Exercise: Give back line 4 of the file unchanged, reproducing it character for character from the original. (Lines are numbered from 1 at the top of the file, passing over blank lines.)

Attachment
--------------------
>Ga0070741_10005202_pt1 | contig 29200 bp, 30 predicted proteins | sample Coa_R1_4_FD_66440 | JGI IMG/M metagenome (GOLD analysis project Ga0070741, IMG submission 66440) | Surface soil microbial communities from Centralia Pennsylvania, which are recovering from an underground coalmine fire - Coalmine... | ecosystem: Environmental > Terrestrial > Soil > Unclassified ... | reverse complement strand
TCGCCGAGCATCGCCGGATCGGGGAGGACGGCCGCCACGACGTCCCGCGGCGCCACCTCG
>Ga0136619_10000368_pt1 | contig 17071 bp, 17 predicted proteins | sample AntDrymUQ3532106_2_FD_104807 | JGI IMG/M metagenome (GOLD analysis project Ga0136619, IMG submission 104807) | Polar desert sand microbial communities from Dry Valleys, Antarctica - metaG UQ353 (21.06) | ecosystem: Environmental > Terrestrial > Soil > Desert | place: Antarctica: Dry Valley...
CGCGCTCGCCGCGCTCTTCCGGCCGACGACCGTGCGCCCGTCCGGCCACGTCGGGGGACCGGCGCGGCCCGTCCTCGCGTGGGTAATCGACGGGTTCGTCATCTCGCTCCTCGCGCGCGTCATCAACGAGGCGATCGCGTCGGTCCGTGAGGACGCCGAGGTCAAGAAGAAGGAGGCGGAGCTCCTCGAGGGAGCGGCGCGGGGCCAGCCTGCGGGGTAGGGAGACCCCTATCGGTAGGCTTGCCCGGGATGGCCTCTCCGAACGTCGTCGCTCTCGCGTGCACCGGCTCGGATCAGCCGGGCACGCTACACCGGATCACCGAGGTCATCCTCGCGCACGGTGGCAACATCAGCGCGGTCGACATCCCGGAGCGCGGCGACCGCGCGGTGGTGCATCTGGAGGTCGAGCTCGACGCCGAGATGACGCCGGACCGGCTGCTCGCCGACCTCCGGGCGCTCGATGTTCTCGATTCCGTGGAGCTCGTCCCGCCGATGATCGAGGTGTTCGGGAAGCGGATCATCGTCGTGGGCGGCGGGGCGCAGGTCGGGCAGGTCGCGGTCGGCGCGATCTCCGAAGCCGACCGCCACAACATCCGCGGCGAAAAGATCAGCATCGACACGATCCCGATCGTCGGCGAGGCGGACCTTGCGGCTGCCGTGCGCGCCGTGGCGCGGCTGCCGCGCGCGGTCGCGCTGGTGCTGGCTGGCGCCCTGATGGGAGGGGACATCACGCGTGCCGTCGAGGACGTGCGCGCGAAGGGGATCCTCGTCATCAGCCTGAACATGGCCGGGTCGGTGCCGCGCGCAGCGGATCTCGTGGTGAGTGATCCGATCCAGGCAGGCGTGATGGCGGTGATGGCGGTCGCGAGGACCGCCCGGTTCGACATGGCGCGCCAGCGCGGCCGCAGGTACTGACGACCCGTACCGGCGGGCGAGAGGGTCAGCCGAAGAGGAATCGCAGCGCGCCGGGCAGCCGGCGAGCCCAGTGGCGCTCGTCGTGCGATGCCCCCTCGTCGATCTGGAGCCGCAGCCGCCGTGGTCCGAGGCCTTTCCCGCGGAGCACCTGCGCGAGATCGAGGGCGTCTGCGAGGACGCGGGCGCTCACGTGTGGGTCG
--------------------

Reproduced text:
CGCGCTCGCCGCGCTCTTCCGGCCGACGACCGTGCGCCCGTCCGGCCACGTCGGGGGACCGGCGCGGCCCGTCCTCGCGTGGGTAATCGACGGGTTCGTCATCTCGCTCCTCGCGCGCGTCATCAACGAGGCGATCGCGTCGGTCCGTGAGGACGCCGAGGTCAAGAAGAAGGAGGCGGAGCTCCTCGAGGGAGCGGCGCGGGGCCAGCCTGCGGGGTAGGGAGACCCCTATCGGTAGGCTTGCCCGGGATGGCCTCTCCGAACGTCGTCGCTCTCGCGTGCACCGGCTCGGATCAGCCGGGCACGCTACACCGGATCACCGAGGTCATCCTCGCGCACGGTGGCAACATCAGCGCGGTCGACATCCCGGAGCGCGGCGACCGCGCGGTGGTGCATCTGGAGGTCGAGCTCGACGCCGAGATGACGCCGGACCGGCTGCTCGCCGACCTCCGGGCGCTCGATGTTCTCGATTCCGTGGAGCTCGTCCCGCCGATGATCGAGGTGTTCGGGAAGCGGATCATCGTCGTGGGCGGCGGGGCGCAGGTCGGGCAGGTCGCGGTCGGCGCGATCTCCGAAGCCGACCGCCACAACATCCGCGGCGAAAAGATCAGCATCGACACGATCCCGATCGTCGGCGAGGCGGACCTTGCGGCTGCCGTGCGCGCCGTGGCGCGGCTGCCGCGCGCGGTCGCGCTGGTGCTGGCTGGCGCCCTGATGGGAGGGGACATCACGCGTGCCGTCGAGGACGTGCGCGCGAAGGGGATCCTCGTCATCAGCCTGAACATGGCCGGGTCGGTGCCGCGCGCAGCGGATCTCGTGGTGAGTGATCCGATCCAGGCAGGCGTGATGGCGGTGATGGCGGTCGCGAGGACCGCCCGGTTCGACATGGCGCGCCAGCGCGGCCGCAGGTACTGACGACCCGTACCGGCGGGCGAGAGGGTCAGCCGAAGAGGAATCGCAGCGCGCCGGGCAGCCGGCGAGCCCAGTGGCGCTCGTCGTGCGATGCCCCCTCGTCGATCTGGAGCCGCAGCCGCCGTGGTCCGAGGCCTTTCCCGCGGAGCACCTGCGCGAGATCGAGGGCGTCTGCGAGGACGCGGGCGCTCACGTGTGGGTCG